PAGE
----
This camp offer comprises of four chalets and a restaurant. Built on stilts; the chalets are secure and secluded while also offering a spectacular view of the surroundings. Zambezi River is the main attraction and guests can enjoy boat cruises, fishing, canoeing, bird watching or simply read or relax.
The Island has a sister lodge “Kanyemba Lodge” which caters for a maximum of 20 guests, the lodge comprises 6 stone and thatch “rondavel” chalets, each with their own large private deck overlooking the Zambezi River, full en-suite bathroom and walk-in wardrobe.
In addition, they offer a Family Chalet which includes three suites – each with their own private entrance and en-suite bathrooms but sharing a large deck area. All chalets have 220V electricity (mains with full generator backup), ceiling fans, and mosquito netting.
Unfortunately, they don’t have WiFi or TVs in their rooms.
They offer SADC and International rates at both properties and guests have to stay for a minimum of 3 nights. Overall, Kanyemba is the perfect place to visit when you need to get away from everything!
Kenya is diverse, with a vibrant culture and a wide range of activities!
The government created Community Conservancies which has changed the quality of African Safaris offered in Kenya.
The Conservancies surrounding the famous Masai Mara offer a limited number of camps with the right to use the Conservancy areas to ensure a non-crowded experience.
Ol Pejeta Conservancy
Recommended by Emily of Two Get Lost
Set against the backdrop of Kenya’s tallest mountain and straddling the equator, it is a wonder that Ol Pejeta safari park isn’t better known. Renown for its pioneering conservation efforts, this is a safari park with a difference.
If it’s the big five you’re after, Ol Pejeta has them all. In fact, it’s the closest safari park to Nairobi to spot the big 5. A huge draw to this seemingly undiscovered gem of a safari park is how comparatively empty it is-you really will be animal watching rather than people watching. In a time when it is all too common to be sharing your lion with a queue of other jeeps, Ol Pejeta is, quite literally, a breath of fresh air.
Ol Pejeta Conservancy is now the only place in the world where you can see the last two existing Northern white rhinos. After the devastating death of Sudan, the last male, they are kept under armed guard protection. Due to excellent security and proper ecological monitoring, the population of black rhinos here has increased from 20 in 1993, to 113 in 2017. This park takes animal conservation seriously and carries out pioneering research into the protection of endangered species.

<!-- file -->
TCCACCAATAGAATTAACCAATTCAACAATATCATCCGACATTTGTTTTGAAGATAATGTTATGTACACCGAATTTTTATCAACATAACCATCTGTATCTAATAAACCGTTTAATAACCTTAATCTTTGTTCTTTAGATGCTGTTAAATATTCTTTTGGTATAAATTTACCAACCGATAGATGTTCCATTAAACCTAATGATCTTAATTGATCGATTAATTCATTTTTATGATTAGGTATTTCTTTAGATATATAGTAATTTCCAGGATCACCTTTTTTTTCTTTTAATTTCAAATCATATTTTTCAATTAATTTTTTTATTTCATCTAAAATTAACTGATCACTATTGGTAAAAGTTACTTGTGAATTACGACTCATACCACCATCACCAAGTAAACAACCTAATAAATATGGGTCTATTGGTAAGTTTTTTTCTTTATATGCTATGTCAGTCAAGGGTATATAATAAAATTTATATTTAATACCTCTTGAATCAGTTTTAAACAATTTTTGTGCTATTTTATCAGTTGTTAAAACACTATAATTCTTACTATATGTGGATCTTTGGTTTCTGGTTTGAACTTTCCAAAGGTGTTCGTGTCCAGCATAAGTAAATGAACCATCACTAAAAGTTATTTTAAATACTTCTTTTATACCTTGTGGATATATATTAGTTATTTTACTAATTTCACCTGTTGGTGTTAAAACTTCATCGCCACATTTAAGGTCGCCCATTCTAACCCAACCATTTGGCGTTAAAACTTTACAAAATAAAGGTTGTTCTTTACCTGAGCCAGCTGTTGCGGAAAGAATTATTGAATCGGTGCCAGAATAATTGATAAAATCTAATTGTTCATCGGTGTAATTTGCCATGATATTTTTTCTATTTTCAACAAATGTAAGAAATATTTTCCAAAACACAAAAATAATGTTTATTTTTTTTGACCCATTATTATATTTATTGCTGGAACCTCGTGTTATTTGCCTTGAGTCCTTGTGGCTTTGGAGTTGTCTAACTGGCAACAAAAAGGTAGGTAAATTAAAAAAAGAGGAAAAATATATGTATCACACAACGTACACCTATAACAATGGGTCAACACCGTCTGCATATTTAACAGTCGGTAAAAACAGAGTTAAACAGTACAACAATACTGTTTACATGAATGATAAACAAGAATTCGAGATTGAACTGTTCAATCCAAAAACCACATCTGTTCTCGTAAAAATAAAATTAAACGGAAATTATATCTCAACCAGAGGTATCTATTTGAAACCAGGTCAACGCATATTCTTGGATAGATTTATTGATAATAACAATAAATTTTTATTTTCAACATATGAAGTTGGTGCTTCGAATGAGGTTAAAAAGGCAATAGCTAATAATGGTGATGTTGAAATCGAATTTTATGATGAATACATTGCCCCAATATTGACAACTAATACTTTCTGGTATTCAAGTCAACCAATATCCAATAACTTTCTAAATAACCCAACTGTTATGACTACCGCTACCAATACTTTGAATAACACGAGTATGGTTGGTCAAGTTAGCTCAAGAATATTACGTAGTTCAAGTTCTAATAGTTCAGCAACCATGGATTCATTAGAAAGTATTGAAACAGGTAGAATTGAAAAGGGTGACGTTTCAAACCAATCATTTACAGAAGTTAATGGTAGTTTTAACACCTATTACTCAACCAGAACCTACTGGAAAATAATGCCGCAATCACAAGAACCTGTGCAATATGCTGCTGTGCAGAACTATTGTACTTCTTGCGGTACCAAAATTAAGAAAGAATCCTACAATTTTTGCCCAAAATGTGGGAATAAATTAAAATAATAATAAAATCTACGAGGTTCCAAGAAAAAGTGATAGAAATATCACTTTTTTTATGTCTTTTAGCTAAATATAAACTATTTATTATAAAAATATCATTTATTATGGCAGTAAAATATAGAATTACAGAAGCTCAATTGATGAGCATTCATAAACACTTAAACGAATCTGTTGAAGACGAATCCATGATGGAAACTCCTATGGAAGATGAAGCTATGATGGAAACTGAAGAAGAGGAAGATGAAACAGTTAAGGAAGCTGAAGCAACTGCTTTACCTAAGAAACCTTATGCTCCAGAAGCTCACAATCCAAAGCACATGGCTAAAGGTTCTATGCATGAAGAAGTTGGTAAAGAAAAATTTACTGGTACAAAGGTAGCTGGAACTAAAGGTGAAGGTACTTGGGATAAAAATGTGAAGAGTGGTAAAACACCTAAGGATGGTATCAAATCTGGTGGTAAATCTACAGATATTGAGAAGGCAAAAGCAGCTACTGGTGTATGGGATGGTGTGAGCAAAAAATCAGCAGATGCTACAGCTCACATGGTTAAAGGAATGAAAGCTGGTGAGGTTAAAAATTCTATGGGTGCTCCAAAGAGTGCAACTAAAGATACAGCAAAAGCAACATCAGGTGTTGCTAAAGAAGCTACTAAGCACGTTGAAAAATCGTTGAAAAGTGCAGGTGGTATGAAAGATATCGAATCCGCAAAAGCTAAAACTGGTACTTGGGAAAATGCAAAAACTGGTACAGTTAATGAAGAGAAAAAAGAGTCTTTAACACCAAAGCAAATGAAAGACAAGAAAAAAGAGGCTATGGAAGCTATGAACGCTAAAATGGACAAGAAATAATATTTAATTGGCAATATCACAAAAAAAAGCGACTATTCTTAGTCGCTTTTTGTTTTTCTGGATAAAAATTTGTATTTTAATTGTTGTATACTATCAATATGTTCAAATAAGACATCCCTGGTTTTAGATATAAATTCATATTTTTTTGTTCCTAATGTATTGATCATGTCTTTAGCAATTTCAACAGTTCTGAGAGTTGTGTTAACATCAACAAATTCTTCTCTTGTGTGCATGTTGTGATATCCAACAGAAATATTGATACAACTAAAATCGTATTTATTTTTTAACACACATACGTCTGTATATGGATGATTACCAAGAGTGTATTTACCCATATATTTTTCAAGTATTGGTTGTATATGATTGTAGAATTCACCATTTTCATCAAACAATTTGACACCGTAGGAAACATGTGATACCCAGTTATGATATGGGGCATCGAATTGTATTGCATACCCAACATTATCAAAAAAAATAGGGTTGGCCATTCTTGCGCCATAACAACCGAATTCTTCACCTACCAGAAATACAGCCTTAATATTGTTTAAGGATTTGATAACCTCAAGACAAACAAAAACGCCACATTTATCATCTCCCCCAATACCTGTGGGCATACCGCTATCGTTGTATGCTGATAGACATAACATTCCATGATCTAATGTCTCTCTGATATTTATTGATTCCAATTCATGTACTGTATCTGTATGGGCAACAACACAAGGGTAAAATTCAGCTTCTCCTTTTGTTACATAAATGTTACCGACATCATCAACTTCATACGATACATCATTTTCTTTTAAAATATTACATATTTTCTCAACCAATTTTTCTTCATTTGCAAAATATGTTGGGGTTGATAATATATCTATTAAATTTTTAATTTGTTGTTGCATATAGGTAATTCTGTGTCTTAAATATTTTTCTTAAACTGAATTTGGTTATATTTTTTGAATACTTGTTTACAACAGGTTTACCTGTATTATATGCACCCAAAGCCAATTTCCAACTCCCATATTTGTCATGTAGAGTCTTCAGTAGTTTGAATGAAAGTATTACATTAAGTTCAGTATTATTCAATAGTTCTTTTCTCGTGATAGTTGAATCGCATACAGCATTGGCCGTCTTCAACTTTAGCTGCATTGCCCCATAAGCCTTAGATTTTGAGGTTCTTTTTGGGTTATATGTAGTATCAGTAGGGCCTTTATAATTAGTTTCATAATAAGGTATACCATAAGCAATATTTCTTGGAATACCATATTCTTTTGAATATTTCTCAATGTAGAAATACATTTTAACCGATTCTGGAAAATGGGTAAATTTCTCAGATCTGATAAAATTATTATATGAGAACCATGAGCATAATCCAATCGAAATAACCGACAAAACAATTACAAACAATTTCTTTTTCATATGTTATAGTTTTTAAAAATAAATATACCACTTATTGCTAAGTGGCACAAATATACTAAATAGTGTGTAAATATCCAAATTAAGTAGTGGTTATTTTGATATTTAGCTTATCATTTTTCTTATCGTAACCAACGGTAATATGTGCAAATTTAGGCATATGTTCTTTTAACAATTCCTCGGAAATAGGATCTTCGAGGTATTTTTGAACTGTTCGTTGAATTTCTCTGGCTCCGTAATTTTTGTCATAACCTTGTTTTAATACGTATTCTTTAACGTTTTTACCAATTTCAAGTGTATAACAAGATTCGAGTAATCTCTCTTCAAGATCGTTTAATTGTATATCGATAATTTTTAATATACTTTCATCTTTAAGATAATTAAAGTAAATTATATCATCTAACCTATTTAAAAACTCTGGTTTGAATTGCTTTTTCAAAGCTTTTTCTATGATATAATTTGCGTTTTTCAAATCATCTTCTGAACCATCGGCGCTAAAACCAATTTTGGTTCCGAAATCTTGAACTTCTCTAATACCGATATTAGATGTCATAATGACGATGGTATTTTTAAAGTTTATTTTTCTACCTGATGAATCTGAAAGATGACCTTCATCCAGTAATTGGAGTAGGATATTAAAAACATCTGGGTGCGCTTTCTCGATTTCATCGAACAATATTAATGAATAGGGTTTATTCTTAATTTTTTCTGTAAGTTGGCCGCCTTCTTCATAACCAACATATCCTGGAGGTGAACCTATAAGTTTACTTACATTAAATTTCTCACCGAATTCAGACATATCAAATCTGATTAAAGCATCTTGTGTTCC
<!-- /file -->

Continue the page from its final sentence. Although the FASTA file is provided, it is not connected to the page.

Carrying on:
A big advantage of this conservancy is that you can self-drive and camp at the location. Once night falls it’s just you and the cries of the wild animals. Watching a herd of elephants moves silently past your tent in the moonlight is something you won’t forget in a hurry. If camping isn’t for you then the park offers a range of lodges in different budget bands for you to choose from. If you’re looking for a safari experience that feels remote and real and puts the conservation of endangered species above all else, then Ol Pejeta should be high on your bucket list.
Amboseli National Park
Recommended by Christine of Live, Love, Run, Travel
When planning a safari in Kenya, Amboseli needs to be on your list!
Amboseli is known for the view of Mount Kilimanjaro you enjoy from the park. In fact, it makes an appearance in the opening song in Lion King. The mountain likes to hide behind the clouds, but if you are lucky, it makes an appearance for some beautiful photos. At the base of Mount Kilimanjaro, elephants roam through marshy fields.
A decade or so ago, drought in the area caused many of the elephants to die, but thankfully they are making a come back now. Huge families of elephants wander through the park, making it one of the bests park to see them. In addition to elephants, plenty of other wildlife fills the park including lions, baboons, hyenas and more.
If you are up for activities outside of the safari, there is a Maasai village and a small hill to hike in the park. The hike takes about 5 – 10 minutes to get up the hill and gives a great view of Mount Kilimanjaro and the park below. The Maasai are one of the most well-known tribes in the area although not one of the largest. Visiting the Maasai village lets you learn more about the culture of the Maasai, but be aware that they are not as primitive as they may seem. A cell phone fell from the lap of one of the men as he showed us how to build a fire. They often charge them at nearby hotels from what our guide told us.